From Mother Jones: http://www.motherjones.com/blue-marble/2013/06/derecho-explainer
By Zaineb Mohammed
Wed Jun. 12, 2013
You’ve probably heard that a massive system of storms is currently bearing down on the Midwest and expected to reach the mid-Atlantic on Thursday. Meteorologists are warning that the storms may turn into derechos, or “land hurricanes.” Almost 75 million people are in the path of the storms, and forecasters believe that conditions are favorable for one or more derechos this week. So what can we expect from these intense storms?
What is a derecho? According to NOAA, a derecho is a “widespread, long-lived windstorm that is associated with a band of rapidly moving showers or thunderstorms.” In order for a weather event to be classified as a derecho, the wind damage zone must extend more than 240 miles and include wind gusts of at least 58 miles per hour. In “super-derechos”, wind gusts can top 100 miles per hour. “You can think of a derecho as a tropical cyclone over land,” NOAA research meteorologist Ken Pryor told Discovery News. “The impacts are very similar. There are damaging winds that cover a significant area.” The storms are known to occur frequently at night, and they often bring hail, flooding, and tornadoes.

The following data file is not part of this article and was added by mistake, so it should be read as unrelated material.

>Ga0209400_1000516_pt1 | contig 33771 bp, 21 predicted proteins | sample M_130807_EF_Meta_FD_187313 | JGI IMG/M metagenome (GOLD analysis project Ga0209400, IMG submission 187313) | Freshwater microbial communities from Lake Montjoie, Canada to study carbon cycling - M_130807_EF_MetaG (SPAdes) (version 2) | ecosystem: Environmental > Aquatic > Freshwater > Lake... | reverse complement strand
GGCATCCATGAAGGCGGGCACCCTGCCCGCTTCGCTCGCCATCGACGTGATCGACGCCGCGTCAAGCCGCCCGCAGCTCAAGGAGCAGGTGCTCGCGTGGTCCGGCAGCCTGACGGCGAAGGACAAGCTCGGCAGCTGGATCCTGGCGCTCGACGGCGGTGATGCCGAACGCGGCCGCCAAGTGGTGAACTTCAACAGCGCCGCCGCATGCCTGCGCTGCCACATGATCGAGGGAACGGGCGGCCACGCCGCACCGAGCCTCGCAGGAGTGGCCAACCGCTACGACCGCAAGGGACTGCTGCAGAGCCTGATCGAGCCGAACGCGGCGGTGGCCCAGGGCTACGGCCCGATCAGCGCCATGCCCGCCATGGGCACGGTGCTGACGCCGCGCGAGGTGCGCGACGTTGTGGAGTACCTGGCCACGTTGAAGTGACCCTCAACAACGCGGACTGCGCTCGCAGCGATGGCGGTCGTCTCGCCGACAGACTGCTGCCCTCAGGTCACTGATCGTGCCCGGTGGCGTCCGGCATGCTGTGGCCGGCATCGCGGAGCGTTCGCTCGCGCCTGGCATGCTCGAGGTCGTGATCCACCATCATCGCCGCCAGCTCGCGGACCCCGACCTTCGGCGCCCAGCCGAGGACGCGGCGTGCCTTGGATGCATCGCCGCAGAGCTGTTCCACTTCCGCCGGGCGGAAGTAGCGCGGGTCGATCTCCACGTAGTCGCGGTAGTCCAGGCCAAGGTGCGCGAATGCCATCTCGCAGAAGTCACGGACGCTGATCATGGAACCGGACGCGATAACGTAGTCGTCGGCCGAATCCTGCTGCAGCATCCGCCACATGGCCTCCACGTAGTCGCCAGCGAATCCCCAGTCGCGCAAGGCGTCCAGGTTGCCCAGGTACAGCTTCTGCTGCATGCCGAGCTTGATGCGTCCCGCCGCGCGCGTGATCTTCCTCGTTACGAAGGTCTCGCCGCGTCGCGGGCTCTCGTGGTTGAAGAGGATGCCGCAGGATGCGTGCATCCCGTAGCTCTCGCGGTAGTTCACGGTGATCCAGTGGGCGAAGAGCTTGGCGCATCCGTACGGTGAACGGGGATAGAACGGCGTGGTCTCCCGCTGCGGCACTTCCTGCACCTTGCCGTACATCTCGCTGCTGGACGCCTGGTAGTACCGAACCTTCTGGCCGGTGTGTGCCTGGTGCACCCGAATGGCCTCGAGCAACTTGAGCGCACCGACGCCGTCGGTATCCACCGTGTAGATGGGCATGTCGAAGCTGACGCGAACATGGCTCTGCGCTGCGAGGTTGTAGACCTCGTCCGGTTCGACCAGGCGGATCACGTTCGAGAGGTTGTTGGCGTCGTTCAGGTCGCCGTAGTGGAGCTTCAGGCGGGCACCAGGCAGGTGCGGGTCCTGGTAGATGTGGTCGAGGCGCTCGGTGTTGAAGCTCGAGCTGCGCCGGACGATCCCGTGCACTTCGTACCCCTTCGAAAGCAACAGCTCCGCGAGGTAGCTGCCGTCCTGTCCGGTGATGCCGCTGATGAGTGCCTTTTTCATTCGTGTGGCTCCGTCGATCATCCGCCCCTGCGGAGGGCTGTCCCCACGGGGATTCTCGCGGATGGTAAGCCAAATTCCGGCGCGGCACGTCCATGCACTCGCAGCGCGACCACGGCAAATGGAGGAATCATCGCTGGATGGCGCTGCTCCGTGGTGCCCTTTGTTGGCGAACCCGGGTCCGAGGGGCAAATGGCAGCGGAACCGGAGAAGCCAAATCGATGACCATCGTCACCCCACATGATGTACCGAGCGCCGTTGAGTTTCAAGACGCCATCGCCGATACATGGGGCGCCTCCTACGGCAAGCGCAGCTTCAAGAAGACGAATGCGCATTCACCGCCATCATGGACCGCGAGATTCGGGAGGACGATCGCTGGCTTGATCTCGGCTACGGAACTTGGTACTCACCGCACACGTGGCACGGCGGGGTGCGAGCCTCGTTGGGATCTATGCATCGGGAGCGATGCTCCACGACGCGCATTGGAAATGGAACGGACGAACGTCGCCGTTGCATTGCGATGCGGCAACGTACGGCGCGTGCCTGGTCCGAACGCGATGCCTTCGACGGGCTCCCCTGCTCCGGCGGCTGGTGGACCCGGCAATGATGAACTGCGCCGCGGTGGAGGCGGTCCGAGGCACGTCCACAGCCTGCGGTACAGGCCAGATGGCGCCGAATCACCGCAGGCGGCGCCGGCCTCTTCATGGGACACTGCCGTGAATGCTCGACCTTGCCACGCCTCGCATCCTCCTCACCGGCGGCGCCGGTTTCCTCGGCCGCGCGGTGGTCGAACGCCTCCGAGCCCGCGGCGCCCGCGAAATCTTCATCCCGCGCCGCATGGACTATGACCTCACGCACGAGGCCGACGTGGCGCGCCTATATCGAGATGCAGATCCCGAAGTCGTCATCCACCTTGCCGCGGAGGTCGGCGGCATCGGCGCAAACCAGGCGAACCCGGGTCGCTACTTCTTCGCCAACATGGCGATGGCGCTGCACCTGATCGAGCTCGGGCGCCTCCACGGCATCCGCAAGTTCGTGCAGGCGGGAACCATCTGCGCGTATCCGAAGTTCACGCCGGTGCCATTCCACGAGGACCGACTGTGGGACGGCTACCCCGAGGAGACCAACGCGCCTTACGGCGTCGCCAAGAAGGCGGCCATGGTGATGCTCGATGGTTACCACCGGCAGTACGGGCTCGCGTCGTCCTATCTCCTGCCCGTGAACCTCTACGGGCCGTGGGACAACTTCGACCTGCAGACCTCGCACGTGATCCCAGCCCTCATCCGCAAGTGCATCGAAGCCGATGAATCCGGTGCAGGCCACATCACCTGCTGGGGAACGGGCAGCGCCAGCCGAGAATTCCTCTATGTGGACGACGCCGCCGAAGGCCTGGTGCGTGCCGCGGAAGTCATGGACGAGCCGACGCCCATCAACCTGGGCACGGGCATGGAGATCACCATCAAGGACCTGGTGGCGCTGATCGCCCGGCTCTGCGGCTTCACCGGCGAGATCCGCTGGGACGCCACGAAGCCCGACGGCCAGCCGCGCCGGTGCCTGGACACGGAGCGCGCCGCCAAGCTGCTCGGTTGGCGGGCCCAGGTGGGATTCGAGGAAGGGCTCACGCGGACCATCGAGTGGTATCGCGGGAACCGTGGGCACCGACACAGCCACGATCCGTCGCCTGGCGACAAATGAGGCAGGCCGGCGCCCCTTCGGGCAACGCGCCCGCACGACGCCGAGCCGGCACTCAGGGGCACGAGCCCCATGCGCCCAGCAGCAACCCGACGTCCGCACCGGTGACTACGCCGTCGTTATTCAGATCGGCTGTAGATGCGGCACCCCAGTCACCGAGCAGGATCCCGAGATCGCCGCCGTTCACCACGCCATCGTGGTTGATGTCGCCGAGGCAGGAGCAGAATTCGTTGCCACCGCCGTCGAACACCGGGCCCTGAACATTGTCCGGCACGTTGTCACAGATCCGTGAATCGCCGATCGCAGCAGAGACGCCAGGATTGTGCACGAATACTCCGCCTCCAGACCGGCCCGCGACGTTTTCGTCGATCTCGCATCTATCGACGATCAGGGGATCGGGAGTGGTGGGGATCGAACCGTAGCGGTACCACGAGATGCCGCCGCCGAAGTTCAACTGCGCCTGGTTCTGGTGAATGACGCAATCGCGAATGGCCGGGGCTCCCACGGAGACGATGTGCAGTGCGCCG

Is it like a tornado? Not exactly. The two types of storms can occur in the same system, but the damage of a derecho is directed along a fairly straight path and tornadoes are more isolated events. “A tornado, when it does occur, may be on the magnitude of a mile or two wide; a derecho could go for hundreds of miles producing significant damage,” Jim Keeney, weather program manager at the national weather service’s office in Kansas City, Mo., told CBS.
What causes it? Derechos are associated with showers and thunderstorms where there are strong outflow winds that “move preferentially in one direction,” and are the products of downbursts, according to NOAA. “Imagine taking a water balloon and dropping it, where you see the balloon break and splatter on the ground. That’s basically how a downburst works,” Pryor told NBC News. “And you can think of a derecho as a large cluster of those downbursts all happening simultaneously.”
Continue reading at: http://www.motherjones.com/blue-marble/2013/06/derecho-explainer